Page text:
Two new mega-funds pile into climate-focused fund frenzyJuly 27, 2021
Texas-based TPG said Tuesday it has landed $5.4 billion in funding for the first close of its new Rise Climate Fund, and is still targeting a total of $7 billion, up from an initial goal of $5 billion. Hank Paulson, formerly a Treasury secretary and CEO of Goldman Sachs, serves as executive chairman of the fund.
On the same day, Brookfield Asset Management announced the initial closing of a $7 billion climate-focused fund that has a goal of achieving a net-zero carbon economy. Dubbed the Brookfield Global Transition Fund, the vehicle will be hard-capped at $12.5 billion. If it meets its target, the fund would be the largest devoted to climate sustainability, according to PitchBook data.
Toronto-based Brookfield said its fund's mandate is to invest in clean energy and other sustainability strategies that will help carbon-intensive companies comply with Paris Agreement standards.
TPG and Brookfield are joining a wave of investors in the venture capital and PE industries that are seeking to back innovations that will limit or even remove planet-warming carbon emissions.
Earlier this month, growth equity firm General Atlantic announced it had formed BeyondNetZero, a team focused on targeting growth equity investments related to climate change. The firm reportedly has a $4 billion target for an upcoming fund that will invest in the sector.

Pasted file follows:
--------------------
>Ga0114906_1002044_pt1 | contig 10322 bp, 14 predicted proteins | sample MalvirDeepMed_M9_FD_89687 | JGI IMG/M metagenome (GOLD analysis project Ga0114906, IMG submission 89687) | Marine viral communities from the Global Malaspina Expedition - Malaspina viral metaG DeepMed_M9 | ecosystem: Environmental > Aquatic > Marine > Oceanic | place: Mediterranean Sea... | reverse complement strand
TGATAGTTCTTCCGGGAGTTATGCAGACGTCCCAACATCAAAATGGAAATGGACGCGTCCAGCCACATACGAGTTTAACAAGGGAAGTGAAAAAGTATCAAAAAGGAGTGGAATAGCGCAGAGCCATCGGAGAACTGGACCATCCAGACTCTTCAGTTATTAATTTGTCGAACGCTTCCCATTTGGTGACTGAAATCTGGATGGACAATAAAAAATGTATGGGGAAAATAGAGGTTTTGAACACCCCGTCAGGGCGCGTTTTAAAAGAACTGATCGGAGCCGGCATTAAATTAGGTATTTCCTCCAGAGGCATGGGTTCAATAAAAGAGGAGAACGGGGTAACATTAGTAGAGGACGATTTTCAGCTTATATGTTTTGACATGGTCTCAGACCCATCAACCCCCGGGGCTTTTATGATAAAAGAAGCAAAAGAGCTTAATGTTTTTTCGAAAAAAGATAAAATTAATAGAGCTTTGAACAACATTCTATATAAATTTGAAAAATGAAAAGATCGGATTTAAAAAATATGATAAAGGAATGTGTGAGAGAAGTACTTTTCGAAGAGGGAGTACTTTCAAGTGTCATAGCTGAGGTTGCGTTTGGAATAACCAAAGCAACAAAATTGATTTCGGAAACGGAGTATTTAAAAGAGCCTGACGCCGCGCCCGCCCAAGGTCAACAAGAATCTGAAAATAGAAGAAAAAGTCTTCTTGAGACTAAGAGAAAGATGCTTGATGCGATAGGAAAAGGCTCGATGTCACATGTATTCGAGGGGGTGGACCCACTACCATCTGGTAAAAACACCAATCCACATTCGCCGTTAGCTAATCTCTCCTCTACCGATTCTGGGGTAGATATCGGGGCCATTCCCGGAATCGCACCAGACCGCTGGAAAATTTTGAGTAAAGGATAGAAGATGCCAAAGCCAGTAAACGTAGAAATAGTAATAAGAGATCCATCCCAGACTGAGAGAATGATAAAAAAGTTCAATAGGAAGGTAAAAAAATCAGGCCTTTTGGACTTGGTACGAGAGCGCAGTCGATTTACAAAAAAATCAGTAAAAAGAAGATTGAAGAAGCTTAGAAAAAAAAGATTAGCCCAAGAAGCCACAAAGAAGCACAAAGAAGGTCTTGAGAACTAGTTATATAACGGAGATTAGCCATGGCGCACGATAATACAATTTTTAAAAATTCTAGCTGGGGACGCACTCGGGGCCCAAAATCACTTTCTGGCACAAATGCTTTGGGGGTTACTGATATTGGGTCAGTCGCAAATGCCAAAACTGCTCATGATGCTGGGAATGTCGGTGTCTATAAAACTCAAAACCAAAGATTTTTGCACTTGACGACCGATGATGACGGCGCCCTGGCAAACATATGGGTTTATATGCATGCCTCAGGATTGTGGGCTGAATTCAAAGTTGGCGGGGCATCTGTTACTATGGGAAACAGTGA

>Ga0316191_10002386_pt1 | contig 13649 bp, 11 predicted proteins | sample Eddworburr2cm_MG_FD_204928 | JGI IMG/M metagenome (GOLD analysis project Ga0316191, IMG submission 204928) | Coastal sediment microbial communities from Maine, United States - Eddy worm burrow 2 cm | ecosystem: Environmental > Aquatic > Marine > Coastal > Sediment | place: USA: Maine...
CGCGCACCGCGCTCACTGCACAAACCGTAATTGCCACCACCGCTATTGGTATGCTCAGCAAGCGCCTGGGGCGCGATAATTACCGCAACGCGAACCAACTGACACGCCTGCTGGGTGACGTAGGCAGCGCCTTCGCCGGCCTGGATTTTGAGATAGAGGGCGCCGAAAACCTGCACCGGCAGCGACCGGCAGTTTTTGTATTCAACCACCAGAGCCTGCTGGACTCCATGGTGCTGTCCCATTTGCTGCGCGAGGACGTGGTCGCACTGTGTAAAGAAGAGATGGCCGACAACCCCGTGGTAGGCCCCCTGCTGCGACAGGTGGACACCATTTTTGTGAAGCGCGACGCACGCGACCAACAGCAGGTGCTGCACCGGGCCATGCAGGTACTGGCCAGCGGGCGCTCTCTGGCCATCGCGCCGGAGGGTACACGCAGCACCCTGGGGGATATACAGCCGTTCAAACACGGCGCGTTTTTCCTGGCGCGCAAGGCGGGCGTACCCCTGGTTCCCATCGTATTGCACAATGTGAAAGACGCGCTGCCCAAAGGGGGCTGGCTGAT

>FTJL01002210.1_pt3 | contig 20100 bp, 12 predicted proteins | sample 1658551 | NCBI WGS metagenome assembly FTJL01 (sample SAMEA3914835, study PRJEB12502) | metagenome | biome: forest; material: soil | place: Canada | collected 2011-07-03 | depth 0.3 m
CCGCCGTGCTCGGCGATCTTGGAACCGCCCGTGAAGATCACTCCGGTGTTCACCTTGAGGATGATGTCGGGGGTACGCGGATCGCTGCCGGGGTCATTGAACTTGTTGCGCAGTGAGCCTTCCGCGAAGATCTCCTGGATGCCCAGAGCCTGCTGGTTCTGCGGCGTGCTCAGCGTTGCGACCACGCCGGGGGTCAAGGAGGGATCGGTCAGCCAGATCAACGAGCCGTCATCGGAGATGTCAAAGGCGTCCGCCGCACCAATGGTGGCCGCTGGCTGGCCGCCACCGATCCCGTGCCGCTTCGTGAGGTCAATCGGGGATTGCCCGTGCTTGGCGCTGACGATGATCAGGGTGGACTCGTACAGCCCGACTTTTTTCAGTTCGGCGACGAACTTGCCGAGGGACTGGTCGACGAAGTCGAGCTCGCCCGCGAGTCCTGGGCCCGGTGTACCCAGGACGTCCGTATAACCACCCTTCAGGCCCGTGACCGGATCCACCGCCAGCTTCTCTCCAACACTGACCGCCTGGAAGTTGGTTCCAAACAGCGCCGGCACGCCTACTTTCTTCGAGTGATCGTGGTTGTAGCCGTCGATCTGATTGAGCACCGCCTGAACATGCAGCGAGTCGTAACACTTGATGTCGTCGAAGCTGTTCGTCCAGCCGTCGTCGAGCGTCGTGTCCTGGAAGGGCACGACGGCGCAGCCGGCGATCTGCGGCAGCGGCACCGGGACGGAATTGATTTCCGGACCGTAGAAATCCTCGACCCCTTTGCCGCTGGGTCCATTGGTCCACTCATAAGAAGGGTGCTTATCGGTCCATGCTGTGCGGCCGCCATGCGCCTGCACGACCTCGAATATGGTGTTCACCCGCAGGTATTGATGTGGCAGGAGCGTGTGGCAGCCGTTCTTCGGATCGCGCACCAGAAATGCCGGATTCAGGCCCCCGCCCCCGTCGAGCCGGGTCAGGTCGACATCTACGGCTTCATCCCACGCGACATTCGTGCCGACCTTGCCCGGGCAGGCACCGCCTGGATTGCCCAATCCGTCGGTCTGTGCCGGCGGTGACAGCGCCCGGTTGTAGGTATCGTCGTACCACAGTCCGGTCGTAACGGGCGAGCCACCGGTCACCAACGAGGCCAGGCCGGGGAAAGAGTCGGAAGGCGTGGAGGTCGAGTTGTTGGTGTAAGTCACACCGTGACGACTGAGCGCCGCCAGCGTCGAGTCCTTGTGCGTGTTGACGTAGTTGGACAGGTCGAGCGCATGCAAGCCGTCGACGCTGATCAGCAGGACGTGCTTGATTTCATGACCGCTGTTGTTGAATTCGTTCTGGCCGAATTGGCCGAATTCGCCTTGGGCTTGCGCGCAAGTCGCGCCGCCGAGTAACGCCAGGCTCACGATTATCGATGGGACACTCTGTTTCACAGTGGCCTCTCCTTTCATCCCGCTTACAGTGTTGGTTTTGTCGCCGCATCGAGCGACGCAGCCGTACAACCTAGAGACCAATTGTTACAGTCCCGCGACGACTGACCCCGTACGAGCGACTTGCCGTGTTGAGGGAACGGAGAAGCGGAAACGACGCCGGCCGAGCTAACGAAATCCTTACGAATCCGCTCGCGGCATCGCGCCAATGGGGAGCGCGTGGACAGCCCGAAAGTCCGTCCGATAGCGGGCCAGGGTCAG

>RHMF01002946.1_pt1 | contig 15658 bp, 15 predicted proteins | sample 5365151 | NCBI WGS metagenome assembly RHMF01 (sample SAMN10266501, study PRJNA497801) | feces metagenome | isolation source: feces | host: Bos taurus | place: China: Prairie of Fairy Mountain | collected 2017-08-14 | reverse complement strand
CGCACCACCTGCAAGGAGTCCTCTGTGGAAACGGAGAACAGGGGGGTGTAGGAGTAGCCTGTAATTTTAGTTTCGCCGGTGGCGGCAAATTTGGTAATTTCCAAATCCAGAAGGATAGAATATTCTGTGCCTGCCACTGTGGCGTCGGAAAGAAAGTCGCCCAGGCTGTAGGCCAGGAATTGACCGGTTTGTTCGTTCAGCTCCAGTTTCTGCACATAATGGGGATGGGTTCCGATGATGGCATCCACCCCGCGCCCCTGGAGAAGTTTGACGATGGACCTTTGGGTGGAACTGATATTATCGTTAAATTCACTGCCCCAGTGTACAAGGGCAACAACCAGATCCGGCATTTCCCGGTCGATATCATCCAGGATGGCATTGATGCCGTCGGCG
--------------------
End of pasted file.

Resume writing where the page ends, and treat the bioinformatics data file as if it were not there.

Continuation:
Based in San Francisco, the Rise Fund was set up in 2016 as a specialized investment arm of TPG, in partnership with U2 lead man Bono and billionaire internet entrepreneur Jeff Skoll in an effort to meet the United Nations' Sustainable Development Goals, a collection of 17 global objectives meant to be accomplished by 2030.
The Rise Fund already has a range of sustainability-themed investments, including renewable natural gas marketing and environmental commodities company Element Markets, African wilderness protection agency Wilderness Holdings and plant-based food company Green Monday.
The Brookfield fund includes founding investment partners Ontario Teachers' Pension Plan Board and Temasek. PSP Investments and Investment Management Corporation of Ontario are also initial investors in the fund.
The new vehicles come during what's been a $100 billion-plus banner year so far for private equity mega-funds—vehicles defined as any that have raised over $5 billion.
Earlier this month, Hellman & Friedman announced the closing of its 10th flagship fund at $24.4 billion and The Carlyle Group is reportedly aiming to raise $27 billion for its next namesake vehicle—in what would be the largest private equity fund of all time, according to PitchBook data.
TPG and Brookfield's new funds mark private equity's 13th and 14th mega-funds, respectively, with at least one completed close this year, according to PitchBook data. For context, 18 mega-funds were closed in 2019, and 16 in 2020.
According to PitchBook’s Q2 2021 US PE Breakdown, at least seven of those 14 funds have raised over $10 billion each.
Separately, two other funds—led by KKR and Carlyle—have targeted or raised over $10 billion, but haven't closed yet.
TPG said its first close received investments from a range of LPs including Allstate, The Hartford, Ontario Teachers' Pension Plan Board, School Employees Retirement System of Ohio, State of Michigan Retirement System and the Washington State Investment Board.
Featured image by Xuanyu Han/Getty Images
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